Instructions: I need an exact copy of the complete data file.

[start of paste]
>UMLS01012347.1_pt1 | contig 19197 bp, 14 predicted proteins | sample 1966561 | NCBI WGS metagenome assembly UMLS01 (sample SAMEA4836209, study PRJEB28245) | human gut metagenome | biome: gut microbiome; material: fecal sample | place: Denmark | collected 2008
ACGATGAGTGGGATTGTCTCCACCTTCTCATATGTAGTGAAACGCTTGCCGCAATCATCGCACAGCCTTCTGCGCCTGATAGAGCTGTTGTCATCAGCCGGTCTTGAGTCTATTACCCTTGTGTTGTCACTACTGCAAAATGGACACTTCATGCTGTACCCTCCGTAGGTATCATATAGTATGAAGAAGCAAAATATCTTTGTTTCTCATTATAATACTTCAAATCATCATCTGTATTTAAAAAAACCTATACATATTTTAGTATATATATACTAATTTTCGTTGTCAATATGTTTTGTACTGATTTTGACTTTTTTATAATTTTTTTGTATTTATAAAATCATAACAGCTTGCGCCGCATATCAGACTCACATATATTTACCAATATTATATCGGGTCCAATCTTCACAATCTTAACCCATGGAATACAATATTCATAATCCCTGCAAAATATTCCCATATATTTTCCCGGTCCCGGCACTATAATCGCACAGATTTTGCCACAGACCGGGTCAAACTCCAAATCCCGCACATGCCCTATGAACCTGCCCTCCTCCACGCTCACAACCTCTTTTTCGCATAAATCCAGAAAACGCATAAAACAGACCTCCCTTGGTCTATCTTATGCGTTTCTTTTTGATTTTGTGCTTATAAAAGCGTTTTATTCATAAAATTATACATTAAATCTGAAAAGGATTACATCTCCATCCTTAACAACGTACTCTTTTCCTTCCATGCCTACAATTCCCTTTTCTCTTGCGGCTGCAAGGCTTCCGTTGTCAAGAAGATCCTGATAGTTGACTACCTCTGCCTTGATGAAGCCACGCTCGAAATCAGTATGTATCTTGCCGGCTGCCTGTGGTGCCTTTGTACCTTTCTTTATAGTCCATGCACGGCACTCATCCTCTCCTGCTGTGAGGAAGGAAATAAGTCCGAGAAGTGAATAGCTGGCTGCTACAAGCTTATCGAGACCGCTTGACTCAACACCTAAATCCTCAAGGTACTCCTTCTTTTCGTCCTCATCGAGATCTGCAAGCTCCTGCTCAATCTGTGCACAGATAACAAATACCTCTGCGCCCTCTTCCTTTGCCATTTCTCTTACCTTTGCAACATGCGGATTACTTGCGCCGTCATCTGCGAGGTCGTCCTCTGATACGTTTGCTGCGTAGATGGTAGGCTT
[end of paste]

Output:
>UMLS01012347.1_pt1 | contig 19197 bp, 14 predicted proteins | sample 1966561 | NCBI WGS metagenome assembly UMLS01 (sample SAMEA4836209, study PRJEB28245) | human gut metagenome | biome: gut microbiome; material: fecal sample | place: Denmark | collected 2008
ACGATGAGTGGGATTGTCTCCACCTTCTCATATGTAGTGAAACGCTTGCCGCAATCATCGCACAGCCTTCTGCGCCTGATAGAGCTGTTGTCATCAGCCGGTCTTGAGTCTATTACCCTTGTGTTGTCACTACTGCAAAATGGACACTTCATGCTGTACCCTCCGTAGGTATCATATAGTATGAAGAAGCAAAATATCTTTGTTTCTCATTATAATACTTCAAATCATCATCTGTATTTAAAAAAACCTATACATATTTTAGTATATATATACTAATTTTCGTTGTCAATATGTTTTGTACTGATTTTGACTTTTTTATAATTTTTTTGTATTTATAAAATCATAACAGCTTGCGCCGCATATCAGACTCACATATATTTACCAATATTATATCGGGTCCAATCTTCACAATCTTAACCCATGGAATACAATATTCATAATCCCTGCAAAATATTCCCATATATTTTCCCGGTCCCGGCACTATAATCGCACAGATTTTGCCACAGACCGGGTCAAACTCCAAATCCCGCACATGCCCTATGAACCTGCCCTCCTCCACGCTCACAACCTCTTTTTCGCATAAATCCAGAAAACGCATAAAACAGACCTCCCTTGGTCTATCTTATGCGTTTCTTTTTGATTTTGTGCTTATAAAAGCGTTTTATTCATAAAATTATACATTAAATCTGAAAAGGATTACATCTCCATCCTTAACAACGTACTCTTTTCCTTCCATGCCTACAATTCCCTTTTCTCTTGCGGCTGCAAGGCTTCCGTTGTCAAGAAGATCCTGATAGTTGACTACCTCTGCCTTGATGAAGCCACGCTCGAAATCAGTATGTATCTTGCCGGCTGCCTGTGGTGCCTTTGTACCTTTCTTTATAGTCCATGCACGGCACTCATCCTCTCCTGCTGTGAGGAAGGAAATAAGTCCGAGAAGTGAATAGCTGGCTGCTACAAGCTTATCGAGACCGCTTGACTCAACACCTAAATCCTCAAGGTACTCCTTCTTTTCGTCCTCATCGAGATCTGCAAGCTCCTGCTCAATCTGTGCACAGATAACAAATACCTCTGCGCCCTCTTCCTTTGCCATTTCTCTTACCTTTGCAACATGCGGATTACTTGCGCCGTCATCTGCGAGGTCGTCCTCTGATACGTTTGCTGCGTAGATGGTAGGCTT